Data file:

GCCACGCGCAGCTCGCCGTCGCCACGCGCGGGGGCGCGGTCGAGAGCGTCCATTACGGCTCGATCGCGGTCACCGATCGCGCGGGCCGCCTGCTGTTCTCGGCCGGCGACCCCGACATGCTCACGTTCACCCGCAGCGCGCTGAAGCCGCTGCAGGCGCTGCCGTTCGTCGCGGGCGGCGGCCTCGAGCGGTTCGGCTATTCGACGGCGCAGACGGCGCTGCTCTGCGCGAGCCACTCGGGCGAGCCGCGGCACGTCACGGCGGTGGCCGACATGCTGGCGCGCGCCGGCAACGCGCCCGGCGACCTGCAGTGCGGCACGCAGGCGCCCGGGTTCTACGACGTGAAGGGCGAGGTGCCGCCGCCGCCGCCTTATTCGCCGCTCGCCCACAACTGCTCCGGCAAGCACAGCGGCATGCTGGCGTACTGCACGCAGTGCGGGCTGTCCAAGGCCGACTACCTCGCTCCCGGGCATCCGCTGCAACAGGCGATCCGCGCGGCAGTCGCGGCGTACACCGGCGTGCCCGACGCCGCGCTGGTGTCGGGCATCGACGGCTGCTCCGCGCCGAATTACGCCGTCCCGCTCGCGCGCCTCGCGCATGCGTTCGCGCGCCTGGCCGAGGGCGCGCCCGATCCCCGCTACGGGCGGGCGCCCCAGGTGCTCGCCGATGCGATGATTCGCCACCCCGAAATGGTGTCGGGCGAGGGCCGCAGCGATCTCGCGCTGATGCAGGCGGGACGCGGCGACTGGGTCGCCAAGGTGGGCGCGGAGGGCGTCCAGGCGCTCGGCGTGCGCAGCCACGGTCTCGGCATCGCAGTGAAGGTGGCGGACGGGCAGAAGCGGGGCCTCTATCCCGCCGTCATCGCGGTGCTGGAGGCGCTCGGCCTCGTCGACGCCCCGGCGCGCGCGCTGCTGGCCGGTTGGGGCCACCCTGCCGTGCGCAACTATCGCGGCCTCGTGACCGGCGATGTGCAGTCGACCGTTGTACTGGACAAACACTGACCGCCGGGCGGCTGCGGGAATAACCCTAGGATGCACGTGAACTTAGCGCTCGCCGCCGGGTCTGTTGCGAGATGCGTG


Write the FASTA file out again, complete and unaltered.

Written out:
GCCACGCGCAGCTCGCCGTCGCCACGCGCGGGGGCGCGGTCGAGAGCGTCCATTACGGCTCGATCGCGGTCACCGATCGCGCGGGCCGCCTGCTGTTCTCGGCCGGCGACCCCGACATGCTCACGTTCACCCGCAGCGCGCTGAAGCCGCTGCAGGCGCTGCCGTTCGTCGCGGGCGGCGGCCTCGAGCGGTTCGGCTATTCGACGGCGCAGACGGCGCTGCTCTGCGCGAGCCACTCGGGCGAGCCGCGGCACGTCACGGCGGTGGCCGACATGCTGGCGCGCGCCGGCAACGCGCCCGGCGACCTGCAGTGCGGCACGCAGGCGCCCGGGTTCTACGACGTGAAGGGCGAGGTGCCGCCGCCGCCGCCTTATTCGCCGCTCGCCCACAACTGCTCCGGCAAGCACAGCGGCATGCTGGCGTACTGCACGCAGTGCGGGCTGTCCAAGGCCGACTACCTCGCTCCCGGGCATCCGCTGCAACAGGCGATCCGCGCGGCAGTCGCGGCGTACACCGGCGTGCCCGACGCCGCGCTGGTGTCGGGCATCGACGGCTGCTCCGCGCCGAATTACGCCGTCCCGCTCGCGCGCCTCGCGCATGCGTTCGCGCGCCTGGCCGAGGGCGCGCCCGATCCCCGCTACGGGCGGGCGCCCCAGGTGCTCGCCGATGCGATGATTCGCCACCCCGAAATGGTGTCGGGCGAGGGCCGCAGCGATCTCGCGCTGATGCAGGCGGGACGCGGCGACTGGGTCGCCAAGGTGGGCGCGGAGGGCGTCCAGGCGCTCGGCGTGCGCAGCCACGGTCTCGGCATCGCAGTGAAGGTGGCGGACGGGCAGAAGCGGGGCCTCTATCCCGCCGTCATCGCGGTGCTGGAGGCGCTCGGCCTCGTCGACGCCCCGGCGCGCGCGCTGCTGGCCGGTTGGGGCCACCCTGCCGTGCGCAACTATCGCGGCCTCGTGACCGGCGATGTGCAGTCGACCGTTGTACTGGACAAACACTGACCGCCGGGCGGCTGCGGGAATAACCCTAGGATGCACGTGAACTTAGCGCTCGCCGCCGGGTCTGTTGCGAGATGCGTG